Lorimer-Wing explains: “The question I often get asked is: ‘What makes you different?’ I can talk about better quality equipment, high quality fit-outs, a strong brand, but it doesn’t quite cover it. Because, apart from the brand, you can replicate all of those things.
“We wanted to create something in the offering itself that was unique to easyGym. The result is PACK45: a 45-minute interval training programme that uses a method we’ve called WIIT (Whatever Intensity Interval Training). Trialled at Oxford Street at the end of 2017 and now launched in all our clubs, it’s free for all members.
“We felt HIIT – high-intensity interval training – had been over-used as a term, and also felt it implied a suitability for more elite athletes, which isn’t what we’re about. We also questioned whether, when you have HIIT programmes that last maybe an hour, they’re really HIIT. Can people honestly keep it up that long?
“Our ‘Whatever Intensity Interval Training’ ethos is designed to be much more inclusive. We’re about trying to help people of all different shapes and sizes to achieve the important goal of good health.
“Yes, we will always push you: our teams are trained to motivate and encourage. But you know your own body better than we do and you should listen to it: we always say at the beginning of the workout that it’s about whatever intensity you want to bring that day.”
This new PACK45 programme lies at the heart of the refined easyGym model that will roll out globally. As Lorimer-Wing explains: “We’re now phasing out all other group exercise apart from Spin, so our model going forward will comprise really good Spin classes, our signature PACK45 workouts and a full gym offering.”
But he has more up his sleeve. “The latest Mintel report indicated that 70 per cent of all gym members don’t actually know what they’re doing in the gym. That’s particularly the case with low-cost clubs such as ours: 30 to 40 per cent of our members have never joined a gym before, and they don’t know where to start.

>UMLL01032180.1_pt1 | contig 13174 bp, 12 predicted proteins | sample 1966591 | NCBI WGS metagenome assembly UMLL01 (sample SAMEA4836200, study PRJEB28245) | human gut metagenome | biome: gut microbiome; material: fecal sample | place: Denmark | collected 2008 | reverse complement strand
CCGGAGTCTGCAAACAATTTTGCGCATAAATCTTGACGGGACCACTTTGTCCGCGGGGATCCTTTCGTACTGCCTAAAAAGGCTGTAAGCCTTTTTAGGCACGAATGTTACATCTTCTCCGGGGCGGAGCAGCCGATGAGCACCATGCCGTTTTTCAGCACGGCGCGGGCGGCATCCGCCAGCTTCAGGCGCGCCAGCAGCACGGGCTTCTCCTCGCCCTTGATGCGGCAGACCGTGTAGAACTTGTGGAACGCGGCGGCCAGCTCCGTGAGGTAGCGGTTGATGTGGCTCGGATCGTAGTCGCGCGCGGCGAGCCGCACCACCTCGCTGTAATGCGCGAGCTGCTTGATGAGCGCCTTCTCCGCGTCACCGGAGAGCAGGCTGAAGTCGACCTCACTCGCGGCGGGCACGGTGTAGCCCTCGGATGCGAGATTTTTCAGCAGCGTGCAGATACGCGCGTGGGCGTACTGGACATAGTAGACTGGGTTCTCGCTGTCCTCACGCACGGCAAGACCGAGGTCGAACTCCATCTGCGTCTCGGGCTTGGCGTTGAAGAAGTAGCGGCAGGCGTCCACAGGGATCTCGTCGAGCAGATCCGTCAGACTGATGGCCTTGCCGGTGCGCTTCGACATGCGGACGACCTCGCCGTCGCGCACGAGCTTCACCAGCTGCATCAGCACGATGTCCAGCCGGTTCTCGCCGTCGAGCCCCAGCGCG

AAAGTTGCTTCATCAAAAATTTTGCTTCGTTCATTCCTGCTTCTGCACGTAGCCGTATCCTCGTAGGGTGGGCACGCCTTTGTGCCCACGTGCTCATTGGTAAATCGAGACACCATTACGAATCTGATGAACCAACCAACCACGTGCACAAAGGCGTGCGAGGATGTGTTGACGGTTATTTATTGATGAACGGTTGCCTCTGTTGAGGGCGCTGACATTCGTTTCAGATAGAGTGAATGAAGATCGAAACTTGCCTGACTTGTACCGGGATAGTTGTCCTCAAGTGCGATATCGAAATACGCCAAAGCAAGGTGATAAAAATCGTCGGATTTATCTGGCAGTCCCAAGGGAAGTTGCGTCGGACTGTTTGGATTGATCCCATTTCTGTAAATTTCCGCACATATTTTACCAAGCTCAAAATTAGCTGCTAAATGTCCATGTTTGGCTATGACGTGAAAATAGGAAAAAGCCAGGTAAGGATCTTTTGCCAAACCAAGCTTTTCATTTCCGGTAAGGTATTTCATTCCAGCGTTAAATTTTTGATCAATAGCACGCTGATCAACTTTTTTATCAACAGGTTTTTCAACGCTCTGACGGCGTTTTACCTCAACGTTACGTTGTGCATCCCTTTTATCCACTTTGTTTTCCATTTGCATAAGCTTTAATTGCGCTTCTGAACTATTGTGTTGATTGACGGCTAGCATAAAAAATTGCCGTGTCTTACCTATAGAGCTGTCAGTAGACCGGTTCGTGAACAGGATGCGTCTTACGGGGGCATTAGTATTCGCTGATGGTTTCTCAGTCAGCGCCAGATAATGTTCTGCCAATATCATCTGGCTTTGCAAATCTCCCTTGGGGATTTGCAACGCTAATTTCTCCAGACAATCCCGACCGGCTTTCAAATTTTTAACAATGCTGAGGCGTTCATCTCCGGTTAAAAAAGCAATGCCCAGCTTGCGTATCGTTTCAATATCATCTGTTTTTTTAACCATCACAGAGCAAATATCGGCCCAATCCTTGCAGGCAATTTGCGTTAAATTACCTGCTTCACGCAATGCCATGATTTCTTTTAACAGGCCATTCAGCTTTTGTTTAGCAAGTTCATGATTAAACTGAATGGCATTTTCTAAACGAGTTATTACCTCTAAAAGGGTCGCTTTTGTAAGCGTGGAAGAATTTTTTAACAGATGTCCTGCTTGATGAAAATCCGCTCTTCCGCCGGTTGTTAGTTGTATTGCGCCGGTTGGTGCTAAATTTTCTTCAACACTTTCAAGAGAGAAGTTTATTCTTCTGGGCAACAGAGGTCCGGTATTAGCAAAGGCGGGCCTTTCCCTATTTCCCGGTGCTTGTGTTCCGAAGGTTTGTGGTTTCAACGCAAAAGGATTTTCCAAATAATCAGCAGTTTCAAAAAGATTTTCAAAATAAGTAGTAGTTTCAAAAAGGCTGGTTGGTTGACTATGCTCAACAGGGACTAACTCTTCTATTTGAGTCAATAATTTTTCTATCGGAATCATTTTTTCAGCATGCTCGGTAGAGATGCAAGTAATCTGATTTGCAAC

“We’ve therefore been quietly developing a workshop with this audience in mind. Called WORKSHOP45, each 45-minute workshop will show members how to do a whole host of things in the club. We’ll teach them how to do a clean and press, how to do a deadlift, how to swing a kettlebell and how to do various exercises from the PACK45 workouts. It will be about teaching the fundamentals to beginners rather than, say, the finer detail of Olympic lifting to more experienced exercisers.”
He continues: “We’ll aim to have WORKSHOP45 in all our clubs from Q2 this year and will offer them every day – maybe even two or three a day. They’ll be free to all our members in small groups of four to six people.
“We just want to give people the confidence and the knowledge that they need to train safely, as well as the basis for more variety in their workouts, so they don’t just get on a piece of cardio kit and press the ‘quick start’ button. Ultimately, we believe everyone will enjoy their workouts more if they know how to train.”
Becoming ‘that’ brand
Lorimer-Wing concludes: “We now have a model that we’re really confident about rolling out, and I think that our members believe in what we’re doing too. There’s certainly a growing loyalty among our membership base: if you look at any five-year period, our members will typically be with us for two-and-a-half of those years.
“It shows they’re using our model the way it was intended, coming to the club when they’re signed up, but when they know they aren’t going to use it – over holiday periods, for example – they cancel their direct debit and aren’t charged. Then they just come back when they’re ready and reactivate their membership for a £5 fee.
“I think that shows strong performance in a market segment that’s well known for its high levels of attrition, and I believe that loyalty will only grow with the roll-out of our new signature products.”
Lorimer-Wing continues: “So now our sights are clearly set on expansion. Our 10-year plan is to be on our way to becoming a global brand. We won’t necessarily be a global brand in 10 years’ time – not in the way I would define it anyway – but I believe we will certainly be on the path to achieving that.
“Quite simply, we want to grab the opportunity to be that brand: the fitness brand that everyone loves and everyone understands. There’s clearly a lot to do to achieve that, but that’s our ultimate vision.”